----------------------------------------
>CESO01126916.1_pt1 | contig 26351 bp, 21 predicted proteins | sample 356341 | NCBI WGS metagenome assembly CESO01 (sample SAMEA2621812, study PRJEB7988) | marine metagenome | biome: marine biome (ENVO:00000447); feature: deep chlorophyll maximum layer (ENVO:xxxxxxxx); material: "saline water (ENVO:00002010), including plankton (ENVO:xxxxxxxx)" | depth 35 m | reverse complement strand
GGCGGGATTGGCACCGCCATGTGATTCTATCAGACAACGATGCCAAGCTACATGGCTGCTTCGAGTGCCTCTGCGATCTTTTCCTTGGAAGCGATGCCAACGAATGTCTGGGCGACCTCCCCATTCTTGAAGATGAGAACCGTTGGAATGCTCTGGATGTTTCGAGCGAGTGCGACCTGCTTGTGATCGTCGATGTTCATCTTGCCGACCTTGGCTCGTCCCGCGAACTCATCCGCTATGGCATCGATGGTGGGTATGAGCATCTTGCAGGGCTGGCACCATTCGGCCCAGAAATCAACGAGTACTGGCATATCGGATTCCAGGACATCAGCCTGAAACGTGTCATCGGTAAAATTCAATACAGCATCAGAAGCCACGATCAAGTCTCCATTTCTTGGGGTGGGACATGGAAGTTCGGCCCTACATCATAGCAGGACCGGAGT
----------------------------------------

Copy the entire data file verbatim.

>CESO01126916.1_pt1 | contig 26351 bp, 21 predicted proteins | sample 356341 | NCBI WGS metagenome assembly CESO01 (sample SAMEA2621812, study PRJEB7988) | marine metagenome | biome: marine biome (ENVO:00000447); feature: deep chlorophyll maximum layer (ENVO:xxxxxxxx); material: "saline water (ENVO:00002010), including plankton (ENVO:xxxxxxxx)" | depth 35 m | reverse complement strand
GGCGGGATTGGCACCGCCATGTGATTCTATCAGACAACGATGCCAAGCTACATGGCTGCTTCGAGTGCCTCTGCGATCTTTTCCTTGGAAGCGATGCCAACGAATGTCTGGGCGACCTCCCCATTCTTGAAGATGAGAACCGTTGGAATGCTCTGGATGTTTCGAGCGAGTGCGACCTGCTTGTGATCGTCGATGTTCATCTTGCCGACCTTGGCTCGTCCCGCGAACTCATCCGCTATGGCATCGATGGTGGGTATGAGCATCTTGCAGGGCTGGCACCATTCGGCCCAGAAATCAACGAGTACTGGCATATCGGATTCCAGGACATCAGCCTGAAACGTGTCATCGGTAAAATTCAATACAGCATCAGAAGCCACGATCAAGTCTCCATTTCTTGGGGTGGGACATGGAAGTTCGGCCCTACATCATAGCAGGACCGGAGT